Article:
Rock On 2 review by Anupama Chopra: Missing a few chords | movie reviews | Hindustan Times
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Rock On 2 review by Anupama Chopra: Missing a few chords

So there are elements that you will enjoy, but the film is let down by undercooked writing.

movie reviews Updated: Nov 11, 2016 18:22 IST
Anupama Chopra
The performances are uniformally strong. Purab Kohli oozes warmth. Farhan Akhtar is sincere and effortlessly cool. And Arjun Rampal reminds us that, when he chooses to, he really can deliver.
The performances are uniformally strong. Purab Kohli oozes warmth. Farhan Akhtar is sincere and effortlessly cool. And Arjun Rampal reminds us that, when he chooses to, he really can deliver.

ROCK ON 2

Direction: Shujaat Saudagar

Actors: Farhan Akhtar, Arjun Rampal, Purab Kohli, Shraddha Kapoor, Prachi Desai

Rating: 2.5 / 5

Eight years ago, I fell in love with a band called Magik. Their lyrics were simplistic — you probably remember ‘Aasman hai neela kyun, pani geela geela kyun?’ But their music was infectious and enduring, especially the anthem ‘Rock on’.

These boys — Adi (Farhan Akhtar), Joe (Arjun Rampal), Kedar (Purab Kohli, also known as KD for ‘Killer Drummer’) and Rob (Luke Kenny) — weren’t heroes. They were confused and vulnerable, ambitious and hopeful. KD cracked bad jokes. Joe had anger management issues. Adi was a bundle of angst. But when they reunited for that one last gig before Rob’s death, it really was magic. And then they grew up.

In Rock On 2, directed by debutante Shujaat Saudagar, the band has scattered. KD still makes music. But Joe, who used to give guitar lessons to neighborhood kids to make money, is now a successful reality show host and club owner. And Adi has moved to a village in Meghalaya, where he runs a farmers’ cooperative and a school. That for me was the first alarm bell.

Rampal invests Joe with a bruised, bristling dignity.

This move — from Mumbai rocker to Meghalaya social worker — is so random and far-fetched that the film is instantly weakened. It becomes difficult to take any of what follows seriously. In fact, the story by Abhishek Kapoor and Pubali Chaudhuri is so convoluted that we have KD’s running voiceover to explain what’s going on and why characters are doing what they’re doing.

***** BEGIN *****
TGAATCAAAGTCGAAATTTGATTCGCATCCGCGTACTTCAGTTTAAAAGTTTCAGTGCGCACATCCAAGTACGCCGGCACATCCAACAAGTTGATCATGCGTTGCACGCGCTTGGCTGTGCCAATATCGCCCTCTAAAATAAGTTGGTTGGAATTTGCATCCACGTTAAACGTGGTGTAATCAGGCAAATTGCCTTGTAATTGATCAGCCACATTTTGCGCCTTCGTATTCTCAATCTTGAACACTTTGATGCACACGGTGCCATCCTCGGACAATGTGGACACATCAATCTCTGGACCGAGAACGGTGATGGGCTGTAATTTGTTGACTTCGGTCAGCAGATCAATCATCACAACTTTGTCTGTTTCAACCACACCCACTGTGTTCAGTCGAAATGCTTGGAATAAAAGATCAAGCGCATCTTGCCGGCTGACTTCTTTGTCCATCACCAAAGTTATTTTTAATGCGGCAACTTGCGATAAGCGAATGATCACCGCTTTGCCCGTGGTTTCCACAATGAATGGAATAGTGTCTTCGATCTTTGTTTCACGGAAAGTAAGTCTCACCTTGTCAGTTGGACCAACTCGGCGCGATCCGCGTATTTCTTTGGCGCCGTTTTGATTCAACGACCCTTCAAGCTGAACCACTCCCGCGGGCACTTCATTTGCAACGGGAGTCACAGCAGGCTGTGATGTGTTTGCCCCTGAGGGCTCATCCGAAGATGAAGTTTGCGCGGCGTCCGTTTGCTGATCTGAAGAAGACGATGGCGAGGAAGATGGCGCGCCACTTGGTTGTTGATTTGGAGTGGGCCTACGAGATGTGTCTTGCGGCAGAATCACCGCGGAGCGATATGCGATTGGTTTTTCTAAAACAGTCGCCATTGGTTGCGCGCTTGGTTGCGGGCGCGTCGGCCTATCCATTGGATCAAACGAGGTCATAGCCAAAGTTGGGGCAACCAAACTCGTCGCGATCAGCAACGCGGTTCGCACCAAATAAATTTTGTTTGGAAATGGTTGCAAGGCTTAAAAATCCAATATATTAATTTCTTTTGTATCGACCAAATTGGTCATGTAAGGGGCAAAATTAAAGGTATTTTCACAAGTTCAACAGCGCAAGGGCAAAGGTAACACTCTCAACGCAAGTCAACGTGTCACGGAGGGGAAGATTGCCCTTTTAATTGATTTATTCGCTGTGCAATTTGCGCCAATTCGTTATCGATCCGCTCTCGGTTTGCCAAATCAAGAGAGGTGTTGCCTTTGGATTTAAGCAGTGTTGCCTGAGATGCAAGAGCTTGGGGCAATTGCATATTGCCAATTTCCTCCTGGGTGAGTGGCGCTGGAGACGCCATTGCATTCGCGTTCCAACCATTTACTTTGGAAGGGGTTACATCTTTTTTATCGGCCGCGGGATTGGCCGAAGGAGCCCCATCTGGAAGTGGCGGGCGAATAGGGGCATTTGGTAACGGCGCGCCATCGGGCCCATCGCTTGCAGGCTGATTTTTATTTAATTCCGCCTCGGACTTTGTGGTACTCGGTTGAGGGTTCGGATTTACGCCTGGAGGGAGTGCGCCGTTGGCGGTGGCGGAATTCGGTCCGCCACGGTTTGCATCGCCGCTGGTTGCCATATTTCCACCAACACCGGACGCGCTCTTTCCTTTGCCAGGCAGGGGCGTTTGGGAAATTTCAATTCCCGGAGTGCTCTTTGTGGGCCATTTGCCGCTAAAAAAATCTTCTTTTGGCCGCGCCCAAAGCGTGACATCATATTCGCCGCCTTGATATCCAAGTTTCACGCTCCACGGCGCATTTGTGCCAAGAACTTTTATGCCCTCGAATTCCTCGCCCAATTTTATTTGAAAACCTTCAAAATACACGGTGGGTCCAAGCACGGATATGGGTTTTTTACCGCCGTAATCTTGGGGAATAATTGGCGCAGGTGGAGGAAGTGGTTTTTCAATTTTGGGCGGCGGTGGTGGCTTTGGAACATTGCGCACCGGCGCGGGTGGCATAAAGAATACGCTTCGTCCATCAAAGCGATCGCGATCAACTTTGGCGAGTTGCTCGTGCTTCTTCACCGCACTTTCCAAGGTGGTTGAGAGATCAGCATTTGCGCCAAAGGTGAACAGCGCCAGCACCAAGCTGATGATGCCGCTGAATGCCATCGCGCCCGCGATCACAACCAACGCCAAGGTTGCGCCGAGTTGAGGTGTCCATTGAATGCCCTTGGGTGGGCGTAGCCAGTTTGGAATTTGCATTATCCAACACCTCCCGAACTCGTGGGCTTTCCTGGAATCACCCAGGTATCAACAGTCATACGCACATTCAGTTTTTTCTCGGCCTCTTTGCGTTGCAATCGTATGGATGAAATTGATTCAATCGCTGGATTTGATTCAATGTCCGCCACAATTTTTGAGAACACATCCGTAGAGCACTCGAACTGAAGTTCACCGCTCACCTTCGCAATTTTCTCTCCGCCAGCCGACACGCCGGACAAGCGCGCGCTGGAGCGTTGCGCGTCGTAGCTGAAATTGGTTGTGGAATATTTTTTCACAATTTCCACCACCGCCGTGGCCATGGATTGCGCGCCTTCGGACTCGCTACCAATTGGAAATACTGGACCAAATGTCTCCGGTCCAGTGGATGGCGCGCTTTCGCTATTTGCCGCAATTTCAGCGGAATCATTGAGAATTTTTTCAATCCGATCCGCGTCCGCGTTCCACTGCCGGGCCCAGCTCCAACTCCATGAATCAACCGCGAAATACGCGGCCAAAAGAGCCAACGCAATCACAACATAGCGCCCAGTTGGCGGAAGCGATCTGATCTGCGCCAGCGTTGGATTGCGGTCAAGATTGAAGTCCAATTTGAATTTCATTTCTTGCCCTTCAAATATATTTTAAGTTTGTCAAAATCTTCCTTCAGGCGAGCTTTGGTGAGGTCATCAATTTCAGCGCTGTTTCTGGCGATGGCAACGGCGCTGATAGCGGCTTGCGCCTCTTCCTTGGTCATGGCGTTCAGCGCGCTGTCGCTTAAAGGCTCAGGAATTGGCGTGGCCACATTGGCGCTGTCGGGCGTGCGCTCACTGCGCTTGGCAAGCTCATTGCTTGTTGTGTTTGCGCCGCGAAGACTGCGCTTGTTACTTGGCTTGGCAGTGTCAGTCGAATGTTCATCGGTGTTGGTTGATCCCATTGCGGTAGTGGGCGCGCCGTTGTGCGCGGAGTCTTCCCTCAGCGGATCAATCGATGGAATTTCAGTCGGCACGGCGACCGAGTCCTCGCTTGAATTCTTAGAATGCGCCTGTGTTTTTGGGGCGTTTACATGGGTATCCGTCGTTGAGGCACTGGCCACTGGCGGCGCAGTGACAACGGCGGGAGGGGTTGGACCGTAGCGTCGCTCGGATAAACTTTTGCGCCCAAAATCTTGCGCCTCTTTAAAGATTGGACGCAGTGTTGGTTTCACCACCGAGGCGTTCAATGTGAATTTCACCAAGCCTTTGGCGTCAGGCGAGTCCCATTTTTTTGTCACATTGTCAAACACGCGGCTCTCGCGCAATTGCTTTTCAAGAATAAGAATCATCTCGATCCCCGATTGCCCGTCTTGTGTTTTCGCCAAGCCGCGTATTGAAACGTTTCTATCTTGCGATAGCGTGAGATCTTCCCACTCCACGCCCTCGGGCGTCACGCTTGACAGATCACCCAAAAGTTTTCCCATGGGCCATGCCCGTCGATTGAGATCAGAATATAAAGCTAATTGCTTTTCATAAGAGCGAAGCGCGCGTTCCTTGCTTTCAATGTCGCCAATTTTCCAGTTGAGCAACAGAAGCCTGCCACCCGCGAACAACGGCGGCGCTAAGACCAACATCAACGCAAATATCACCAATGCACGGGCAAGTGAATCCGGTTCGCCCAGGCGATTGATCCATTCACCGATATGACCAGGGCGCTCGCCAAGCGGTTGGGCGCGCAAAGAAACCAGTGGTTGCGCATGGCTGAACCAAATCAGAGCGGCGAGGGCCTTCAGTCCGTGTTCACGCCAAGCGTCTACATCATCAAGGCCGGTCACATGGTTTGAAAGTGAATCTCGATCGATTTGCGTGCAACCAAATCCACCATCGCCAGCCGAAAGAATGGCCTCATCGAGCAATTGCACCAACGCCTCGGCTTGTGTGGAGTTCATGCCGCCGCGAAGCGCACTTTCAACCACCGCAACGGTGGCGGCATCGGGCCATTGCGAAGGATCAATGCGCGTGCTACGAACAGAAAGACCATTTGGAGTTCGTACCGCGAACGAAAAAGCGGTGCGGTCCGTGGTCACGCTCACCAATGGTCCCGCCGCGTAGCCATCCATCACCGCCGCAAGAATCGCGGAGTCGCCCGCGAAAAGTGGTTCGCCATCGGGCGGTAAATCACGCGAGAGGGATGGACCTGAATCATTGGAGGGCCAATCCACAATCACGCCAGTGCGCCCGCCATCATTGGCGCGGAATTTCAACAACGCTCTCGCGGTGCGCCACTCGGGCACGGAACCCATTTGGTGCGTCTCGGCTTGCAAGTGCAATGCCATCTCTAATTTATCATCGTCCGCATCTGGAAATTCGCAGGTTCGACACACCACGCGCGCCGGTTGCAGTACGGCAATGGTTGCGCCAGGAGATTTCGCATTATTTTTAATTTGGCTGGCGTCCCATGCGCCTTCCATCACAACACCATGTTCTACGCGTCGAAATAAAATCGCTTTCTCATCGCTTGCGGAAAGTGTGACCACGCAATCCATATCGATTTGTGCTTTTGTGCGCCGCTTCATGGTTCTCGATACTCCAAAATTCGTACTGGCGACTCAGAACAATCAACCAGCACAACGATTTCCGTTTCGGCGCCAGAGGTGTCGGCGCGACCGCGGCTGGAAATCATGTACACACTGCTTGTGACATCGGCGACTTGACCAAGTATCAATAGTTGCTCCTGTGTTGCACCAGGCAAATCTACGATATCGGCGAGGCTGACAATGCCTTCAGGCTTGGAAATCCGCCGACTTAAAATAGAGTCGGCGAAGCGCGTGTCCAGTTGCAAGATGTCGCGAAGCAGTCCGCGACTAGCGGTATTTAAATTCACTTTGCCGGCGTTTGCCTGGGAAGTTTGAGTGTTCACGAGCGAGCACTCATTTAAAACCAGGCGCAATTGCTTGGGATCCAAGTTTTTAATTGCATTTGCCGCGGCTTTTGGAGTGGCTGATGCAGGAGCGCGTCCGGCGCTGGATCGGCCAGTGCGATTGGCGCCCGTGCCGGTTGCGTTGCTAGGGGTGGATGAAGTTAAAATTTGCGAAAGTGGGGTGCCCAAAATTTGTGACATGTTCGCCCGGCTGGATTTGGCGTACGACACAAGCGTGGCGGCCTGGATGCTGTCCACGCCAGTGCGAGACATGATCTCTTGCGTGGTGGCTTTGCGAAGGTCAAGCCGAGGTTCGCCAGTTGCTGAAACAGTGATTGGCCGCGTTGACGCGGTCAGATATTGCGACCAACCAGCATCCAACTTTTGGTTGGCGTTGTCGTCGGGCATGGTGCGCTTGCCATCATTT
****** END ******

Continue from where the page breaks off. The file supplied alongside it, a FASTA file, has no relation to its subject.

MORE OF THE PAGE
He even explains emotions. Shujaat is clearly not a big believer in the classic writing rule: Show, don’t tell.

The Meghalayan landscapes are stunning and the performances are strong. The standout is Shraddha Kapoor, who plays Jia, the daughter of a famous classical musician. In a moving scene, Jia rails against her censorious father, her face a defiant mix of anger and pain.

Listen to Tere Mere Dil, by Farhan Akhtar & Shraddha Kapoor

Arjun Rampal also reminds us that when he chooses to, he can deliver. His good looks have frayed and he invests Joe with a bruised, bristling dignity. Purab Kohli and Prachi Desai ooze warmth. And I really enjoyed the character of Manjot, a reality show contestant who saves the day.

Of course, the centrepiece of Rock On 2 is Adi, which is inherently problematic. Farhan Akhtar is both sincere and effortlessly cool, but the narrative insists on positioning Adi as heroic. It’s not enough that he’s a rockstar. He must also be a saviour. When a fire ravages the village, he leaps in to save a trapped mother and child. He brings food to hungry children. We are treated to shots of his ripped body. Eventually, he puts together a Woodstock-like concert and helps Jia to discover her voice — both literally and metaphorically. Come on!

Like the first film, Rock On 2 moves to a rousing musical climax. The lead up to it isn’t very convincing, but it will give you goosebumps to see the fabulous Usha Uthup on a stage singing the hybrid Khasi-Hindi song ‘Hoi kiw / Chalo chalo’. Shankar-Ehsan-Loy’s music in this film doesn’t match the brilliance of the original score, but the adrenaline is palpable. They create several high notes.

Listen to Jaago, from Rock On 2

So there are elements that you will enjoy, but the film is felled by the undercooked writing. The dialogue by Farhan Akthar doesn’t help to disguise the flaws. At one point, Jia turns to Adi and asks about the starving villagers — “Listen, gaonwale theek hain?” — as though she’s casually inquiring about an ill relative. The Meghalaya angle is, of course, entirely superficial. The local characters are paper-thin and we get little sense of their world.

There’s just not enough to invest in.

Watch the trailer for Rock On 2